Over the summer, after requiring Associated Students of CSU members to work a minimum of 10 hours a week, ASCSU President Eric Berlinberg and Vice President Rachel Robertson chipped away at their vast campaign promises.
â€œItâ€™s our job over summer to get things started,â€ Berlinberg said. â€œThe problem in previous years is the learning curve and things didnâ€™t get started until October.â€
On top of working on campaign promises, ASCSU has been working this summer to streamline other areas.
ASCSU is starting a Summer Funding Board, which will approve funds for CSU to host events at the beginning of the year.
The Student Fee Board, which approves money for organizations on campus, previously would not be able to grant money until about a month into the fall semester. This would mean that organizations would not be able to host events until later in the fall semester.
Director of Finance Matt Strauch said that no one had ever addressed the issue.
Now, with the Summer Funding Board, five members can grant up to $3,000 to each CSU organization to host events in the first few weeks of the semester.
â€œWe have badly needed a summer funding program for years and years,â€ Strauch said.
The money will come from the ASCSU general fund and then ASCSU will ask the 10 members of the full SFB to backfill those funds at the Sept. 1 meeting.
If the SFB does not approve the funds, then ASCSU will not have the money they gave replaced.
Strauch said the limit was kept to $3,000, so if by chance the full board did not approve the funds, ASCSU would not be losing too much money.
Berlinberg also completed the process of bringing â€œThe Onionâ€ to campus, which will appear in the Collegian every Wednesday.
On top of creating this funding board and approving â€œThe Onion,â€ ASCSU is working on a project that will help students better understand rising tuition.
ASCSU members worked on testing what they call a â€œtuition calculator.â€ Students will be able to log in using their eID and password and enter information including their year, major and college and it will give a broken down view of their tuition.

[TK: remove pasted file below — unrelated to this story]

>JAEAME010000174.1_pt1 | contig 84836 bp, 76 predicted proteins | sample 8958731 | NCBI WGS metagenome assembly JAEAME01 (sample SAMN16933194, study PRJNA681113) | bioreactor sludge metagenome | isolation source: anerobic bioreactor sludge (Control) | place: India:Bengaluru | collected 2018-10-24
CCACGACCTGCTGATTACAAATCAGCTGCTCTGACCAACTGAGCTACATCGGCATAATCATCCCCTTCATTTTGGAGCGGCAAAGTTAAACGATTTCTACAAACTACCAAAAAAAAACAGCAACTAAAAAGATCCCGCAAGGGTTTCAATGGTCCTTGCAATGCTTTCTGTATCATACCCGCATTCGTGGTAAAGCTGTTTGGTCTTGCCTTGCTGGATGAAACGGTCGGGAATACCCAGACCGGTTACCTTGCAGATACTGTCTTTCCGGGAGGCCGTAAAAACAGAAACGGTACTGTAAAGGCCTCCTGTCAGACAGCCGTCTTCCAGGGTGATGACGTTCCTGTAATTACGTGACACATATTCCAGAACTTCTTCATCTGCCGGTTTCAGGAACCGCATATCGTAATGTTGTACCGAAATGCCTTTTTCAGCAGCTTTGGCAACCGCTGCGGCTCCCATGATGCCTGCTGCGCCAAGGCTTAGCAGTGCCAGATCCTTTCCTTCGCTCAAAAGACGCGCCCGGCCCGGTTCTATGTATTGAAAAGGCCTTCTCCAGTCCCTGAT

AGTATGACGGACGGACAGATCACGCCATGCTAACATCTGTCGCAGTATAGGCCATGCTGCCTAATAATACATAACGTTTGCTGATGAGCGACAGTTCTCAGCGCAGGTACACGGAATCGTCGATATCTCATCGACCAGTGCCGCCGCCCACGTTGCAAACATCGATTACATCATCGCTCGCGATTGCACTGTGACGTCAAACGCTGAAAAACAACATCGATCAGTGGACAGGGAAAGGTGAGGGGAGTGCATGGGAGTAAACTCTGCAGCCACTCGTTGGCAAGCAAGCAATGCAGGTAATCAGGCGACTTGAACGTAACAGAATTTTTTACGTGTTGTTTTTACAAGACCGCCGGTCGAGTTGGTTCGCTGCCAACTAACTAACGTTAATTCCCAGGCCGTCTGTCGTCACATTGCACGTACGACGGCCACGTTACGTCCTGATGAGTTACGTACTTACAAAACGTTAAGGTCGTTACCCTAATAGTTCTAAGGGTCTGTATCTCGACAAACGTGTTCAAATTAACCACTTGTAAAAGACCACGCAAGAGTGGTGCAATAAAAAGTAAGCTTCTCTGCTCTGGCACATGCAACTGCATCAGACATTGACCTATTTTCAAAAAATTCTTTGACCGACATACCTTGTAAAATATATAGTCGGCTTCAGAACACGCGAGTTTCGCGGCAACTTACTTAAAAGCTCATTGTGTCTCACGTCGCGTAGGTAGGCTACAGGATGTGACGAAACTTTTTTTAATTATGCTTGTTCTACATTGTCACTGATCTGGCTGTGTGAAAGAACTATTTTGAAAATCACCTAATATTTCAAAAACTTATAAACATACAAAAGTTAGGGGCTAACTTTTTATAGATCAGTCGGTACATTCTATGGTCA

â€œIt gives students a way to set a budget,â€ McConnell said. â€œItâ€™s a major thing to know what youâ€™re paying. It will take away a little bit of confusion.â€
RamRide patrons can also expect a change in operations for the 2011-2012 school year, including shorter wait times and more incentives for student volunteers, according to officials.
An agreement signed with Motorpool, a company part of CSUâ€™s Transportation Services Department, will increase the number of vehicles made available to RamRide, Berlinberg said. The agreement guarantees nine vehicles Thursdays (up from six vehicles in 2010-2011), and 19 vehicles on Fridays and Saturdays (up from 15 vehicles in 2010-2011).
But with an increased number of vehicles comes a heightened demand for student volunteers.
According to Berlinberg, RamRide has struggled in the past with getting studentâ€™s to volunteer for the program.
â€œItâ€™s a double edged sword,â€ he said. â€œWe have experienced long wait times in the past because we donâ€™t have the volunteers to fill up cars.â€
But beginning this fall, student organizations will have more of an incentive to volunteer with a 41 percent increase in payment to organizations who participate with rollover funds from 2010-2011.
â€œIncreasing money that we can pay to student organizations will hopefully alleviate the demand for volunteers,â€ Berlinberg said.
â€œThe increase will serve as a huge fundraising tool for organizations and will hopefully help us get the numbers of volunteers needed,â€ he said.
As an added benefit, any student who volunteers for RamRide will receive a free T-shirt.
According to ASCSU Public Relations Coordinator Danielle McConnell, RamRide is an essential program to the Fort Collins community and this year has the ability to be better than ever.